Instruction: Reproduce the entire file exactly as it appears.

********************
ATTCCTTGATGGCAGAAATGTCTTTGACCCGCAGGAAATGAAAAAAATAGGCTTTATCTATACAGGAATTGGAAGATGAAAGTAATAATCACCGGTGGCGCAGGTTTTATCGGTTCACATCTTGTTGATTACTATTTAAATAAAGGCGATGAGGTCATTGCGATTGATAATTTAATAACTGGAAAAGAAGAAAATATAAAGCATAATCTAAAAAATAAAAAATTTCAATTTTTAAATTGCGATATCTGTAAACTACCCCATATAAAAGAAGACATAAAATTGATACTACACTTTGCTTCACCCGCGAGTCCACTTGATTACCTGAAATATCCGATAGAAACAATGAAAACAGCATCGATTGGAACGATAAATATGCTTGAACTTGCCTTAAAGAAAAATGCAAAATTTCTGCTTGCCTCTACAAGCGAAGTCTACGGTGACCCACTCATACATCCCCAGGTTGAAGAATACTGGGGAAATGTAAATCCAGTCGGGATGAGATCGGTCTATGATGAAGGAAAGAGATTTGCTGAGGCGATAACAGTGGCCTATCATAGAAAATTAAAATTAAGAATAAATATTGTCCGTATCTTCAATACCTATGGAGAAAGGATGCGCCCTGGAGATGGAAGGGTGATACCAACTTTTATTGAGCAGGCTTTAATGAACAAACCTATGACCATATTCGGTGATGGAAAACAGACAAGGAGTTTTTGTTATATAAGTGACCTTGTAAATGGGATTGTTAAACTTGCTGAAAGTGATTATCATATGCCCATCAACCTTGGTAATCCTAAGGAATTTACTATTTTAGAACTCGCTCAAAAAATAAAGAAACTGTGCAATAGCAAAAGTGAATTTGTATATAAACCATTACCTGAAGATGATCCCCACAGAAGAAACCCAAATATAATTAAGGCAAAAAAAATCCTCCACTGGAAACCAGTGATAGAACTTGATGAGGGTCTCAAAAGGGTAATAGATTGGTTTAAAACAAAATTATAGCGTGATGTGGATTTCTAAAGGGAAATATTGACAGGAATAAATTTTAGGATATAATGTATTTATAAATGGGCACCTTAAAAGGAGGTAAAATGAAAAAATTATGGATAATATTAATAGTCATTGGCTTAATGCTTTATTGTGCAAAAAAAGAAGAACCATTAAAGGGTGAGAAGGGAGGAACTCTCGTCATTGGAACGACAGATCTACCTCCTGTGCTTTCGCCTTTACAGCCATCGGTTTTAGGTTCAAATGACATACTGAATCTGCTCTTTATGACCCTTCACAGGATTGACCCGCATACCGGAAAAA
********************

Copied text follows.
ATTCCTTGATGGCAGAAATGTCTTTGACCCGCAGGAAATGAAAAAAATAGGCTTTATCTATACAGGAATTGGAAGATGAAAGTAATAATCACCGGTGGCGCAGGTTTTATCGGTTCACATCTTGTTGATTACTATTTAAATAAAGGCGATGAGGTCATTGCGATTGATAATTTAATAACTGGAAAAGAAGAAAATATAAAGCATAATCTAAAAAATAAAAAATTTCAATTTTTAAATTGCGATATCTGTAAACTACCCCATATAAAAGAAGACATAAAATTGATACTACACTTTGCTTCACCCGCGAGTCCACTTGATTACCTGAAATATCCGATAGAAACAATGAAAACAGCATCGATTGGAACGATAAATATGCTTGAACTTGCCTTAAAGAAAAATGCAAAATTTCTGCTTGCCTCTACAAGCGAAGTCTACGGTGACCCACTCATACATCCCCAGGTTGAAGAATACTGGGGAAATGTAAATCCAGTCGGGATGAGATCGGTCTATGATGAAGGAAAGAGATTTGCTGAGGCGATAACAGTGGCCTATCATAGAAAATTAAAATTAAGAATAAATATTGTCCGTATCTTCAATACCTATGGAGAAAGGATGCGCCCTGGAGATGGAAGGGTGATACCAACTTTTATTGAGCAGGCTTTAATGAACAAACCTATGACCATATTCGGTGATGGAAAACAGACAAGGAGTTTTTGTTATATAAGTGACCTTGTAAATGGGATTGTTAAACTTGCTGAAAGTGATTATCATATGCCCATCAACCTTGGTAATCCTAAGGAATTTACTATTTTAGAACTCGCTCAAAAAATAAAGAAACTGTGCAATAGCAAAAGTGAATTTGTATATAAACCATTACCTGAAGATGATCCCCACAGAAGAAACCCAAATATAATTAAGGCAAAAAAAATCCTCCACTGGAAACCAGTGATAGAACTTGATGAGGGTCTCAAAAGGGTAATAGATTGGTTTAAAACAAAATTATAGCGTGATGTGGATTTCTAAAGGGAAATATTGACAGGAATAAATTTTAGGATATAATGTATTTATAAATGGGCACCTTAAAAGGAGGTAAAATGAAAAAATTATGGATAATATTAATAGTCATTGGCTTAATGCTTTATTGTGCAAAAAAAGAAGAACCATTAAAGGGTGAGAAGGGAGGAACTCTCGTCATTGGAACGACAGATCTACCTCCTGTGCTTTCGCCTTTACAGCCATCGGTTTTAGGTTCAAATGACATACTGAATCTGCTCTTTATGACCCTTCACAGGATTGACCCGCATACCGGAAAAA